Dall Sheep

Dall Sheep
Dall Sheep
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Named after U.S. zoologist W.H. Dall, this agile creature is also called the white sheep.

It is usually found in groups of five to ten, feeding on grasses, sedges, and herbs growing on steep rocky terrain where access is difficult for others — including predators.

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Winter movement to lower areas offers better feeding grounds, and large migratory groups often form as a safety-in-numbers measure on the open, flat ground, where they are vulnerable.

The sexes stay segregated during summer and come together during the autumn breeding season, when male aggression runs strong and fierce duels involving violent horn-blows sometimes leave the males stunned. The winners of such contests gain a higher standing in the herd and access to the females.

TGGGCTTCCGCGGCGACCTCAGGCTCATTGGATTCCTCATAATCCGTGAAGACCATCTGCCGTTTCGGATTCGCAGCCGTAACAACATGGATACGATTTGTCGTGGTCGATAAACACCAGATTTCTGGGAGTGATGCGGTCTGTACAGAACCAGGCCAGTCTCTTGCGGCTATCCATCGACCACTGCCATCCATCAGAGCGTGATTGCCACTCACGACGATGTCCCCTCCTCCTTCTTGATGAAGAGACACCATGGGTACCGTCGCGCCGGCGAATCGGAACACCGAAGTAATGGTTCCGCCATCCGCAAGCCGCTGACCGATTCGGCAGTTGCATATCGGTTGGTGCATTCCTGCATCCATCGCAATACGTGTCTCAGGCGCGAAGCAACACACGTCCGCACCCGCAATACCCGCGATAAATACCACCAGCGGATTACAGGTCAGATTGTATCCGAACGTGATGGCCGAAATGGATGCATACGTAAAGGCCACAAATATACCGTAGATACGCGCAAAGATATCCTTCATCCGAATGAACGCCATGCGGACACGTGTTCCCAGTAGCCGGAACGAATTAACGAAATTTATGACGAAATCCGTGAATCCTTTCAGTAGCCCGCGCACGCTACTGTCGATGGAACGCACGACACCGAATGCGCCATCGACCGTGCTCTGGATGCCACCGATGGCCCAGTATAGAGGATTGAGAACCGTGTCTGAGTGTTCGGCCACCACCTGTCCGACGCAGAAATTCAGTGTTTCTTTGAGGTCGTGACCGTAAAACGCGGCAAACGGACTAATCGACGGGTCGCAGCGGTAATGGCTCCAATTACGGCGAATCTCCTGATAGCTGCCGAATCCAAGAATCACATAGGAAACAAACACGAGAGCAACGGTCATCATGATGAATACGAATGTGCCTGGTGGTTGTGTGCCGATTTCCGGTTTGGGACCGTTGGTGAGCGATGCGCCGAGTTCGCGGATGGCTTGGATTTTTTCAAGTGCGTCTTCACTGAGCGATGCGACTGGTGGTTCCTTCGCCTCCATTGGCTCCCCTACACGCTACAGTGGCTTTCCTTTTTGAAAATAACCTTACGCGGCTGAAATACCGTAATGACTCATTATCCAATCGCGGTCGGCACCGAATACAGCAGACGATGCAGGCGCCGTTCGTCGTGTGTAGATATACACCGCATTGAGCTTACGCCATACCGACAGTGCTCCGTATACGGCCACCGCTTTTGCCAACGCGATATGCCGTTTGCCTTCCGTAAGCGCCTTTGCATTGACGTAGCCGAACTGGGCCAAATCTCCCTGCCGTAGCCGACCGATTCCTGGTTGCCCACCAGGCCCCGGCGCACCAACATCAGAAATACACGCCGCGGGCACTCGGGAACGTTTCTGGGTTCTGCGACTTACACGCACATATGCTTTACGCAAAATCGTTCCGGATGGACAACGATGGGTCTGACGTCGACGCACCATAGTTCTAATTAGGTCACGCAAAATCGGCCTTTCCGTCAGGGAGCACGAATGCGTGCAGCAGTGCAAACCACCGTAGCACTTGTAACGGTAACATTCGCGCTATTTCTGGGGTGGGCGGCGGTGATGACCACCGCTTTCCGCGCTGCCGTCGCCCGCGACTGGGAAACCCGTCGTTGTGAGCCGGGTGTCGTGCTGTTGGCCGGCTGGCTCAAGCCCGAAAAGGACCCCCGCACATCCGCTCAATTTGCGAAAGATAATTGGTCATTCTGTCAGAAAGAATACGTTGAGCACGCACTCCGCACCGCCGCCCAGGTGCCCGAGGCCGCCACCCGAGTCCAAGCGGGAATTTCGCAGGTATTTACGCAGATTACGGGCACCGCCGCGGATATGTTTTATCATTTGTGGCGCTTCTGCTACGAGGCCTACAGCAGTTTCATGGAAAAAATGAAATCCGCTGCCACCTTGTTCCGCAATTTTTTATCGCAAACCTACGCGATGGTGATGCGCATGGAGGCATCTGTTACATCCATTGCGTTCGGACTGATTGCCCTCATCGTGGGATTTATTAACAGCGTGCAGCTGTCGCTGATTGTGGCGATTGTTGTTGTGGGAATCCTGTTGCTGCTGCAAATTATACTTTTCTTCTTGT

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Animal Facts

Name: Dall Sheep (Ovis dalli)

Family: Bovidae (Cattle and Relatives)

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Range: Alaska, northwest Canada

Habitat: Alpine regions with harsh environments

Diet: Grass, leaves, herbs, sedges, twigs, shoots, lichens and moss

Head and Body Length: 5 to 6 feet (1.4 to 1.8 m)

Tail Length: about 4 inches (10 cm)

Shoulder Height: 36 to 40 inches (91 to 102 cm)

Weight: 132 to 198 pounds (60 to 90 kg)

Life Cycle: Mating November to December; gestation about 180 days, one lamb born

Description: White fur; yellow eyes; massive, curling horns; black nose; stocky build; small tail; black hooves

Conservation Status: Not listed by the IUCN.

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